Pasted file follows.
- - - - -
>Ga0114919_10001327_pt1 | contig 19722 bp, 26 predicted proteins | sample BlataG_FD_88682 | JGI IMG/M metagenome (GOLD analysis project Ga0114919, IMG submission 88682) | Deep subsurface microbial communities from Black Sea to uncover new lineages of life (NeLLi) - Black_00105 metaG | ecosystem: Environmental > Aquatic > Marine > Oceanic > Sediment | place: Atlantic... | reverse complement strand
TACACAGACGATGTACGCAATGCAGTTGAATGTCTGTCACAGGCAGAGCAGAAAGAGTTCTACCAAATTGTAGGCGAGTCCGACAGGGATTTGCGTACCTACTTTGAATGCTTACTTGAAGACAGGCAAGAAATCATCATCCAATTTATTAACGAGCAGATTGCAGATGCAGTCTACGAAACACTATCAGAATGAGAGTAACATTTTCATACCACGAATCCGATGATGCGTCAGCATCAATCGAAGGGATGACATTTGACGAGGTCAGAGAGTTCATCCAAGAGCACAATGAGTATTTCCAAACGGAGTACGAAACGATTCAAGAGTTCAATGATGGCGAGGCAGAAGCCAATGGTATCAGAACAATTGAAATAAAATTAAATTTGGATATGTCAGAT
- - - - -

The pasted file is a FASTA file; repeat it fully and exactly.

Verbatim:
>Ga0114919_10001327_pt1 | contig 19722 bp, 26 predicted proteins | sample BlataG_FD_88682 | JGI IMG/M metagenome (GOLD analysis project Ga0114919, IMG submission 88682) | Deep subsurface microbial communities from Black Sea to uncover new lineages of life (NeLLi) - Black_00105 metaG | ecosystem: Environmental > Aquatic > Marine > Oceanic > Sediment | place: Atlantic... | reverse complement strand
TACACAGACGATGTACGCAATGCAGTTGAATGTCTGTCACAGGCAGAGCAGAAAGAGTTCTACCAAATTGTAGGCGAGTCCGACAGGGATTTGCGTACCTACTTTGAATGCTTACTTGAAGACAGGCAAGAAATCATCATCCAATTTATTAACGAGCAGATTGCAGATGCAGTCTACGAAACACTATCAGAATGAGAGTAACATTTTCATACCACGAATCCGATGATGCGTCAGCATCAATCGAAGGGATGACATTTGACGAGGTCAGAGAGTTCATCCAAGAGCACAATGAGTATTTCCAAACGGAGTACGAAACGATTCAAGAGTTCAATGATGGCGAGGCAGAAGCCAATGGTATCAGAACAATTGAAATAAAATTAAATTTGGATATGTCAGAT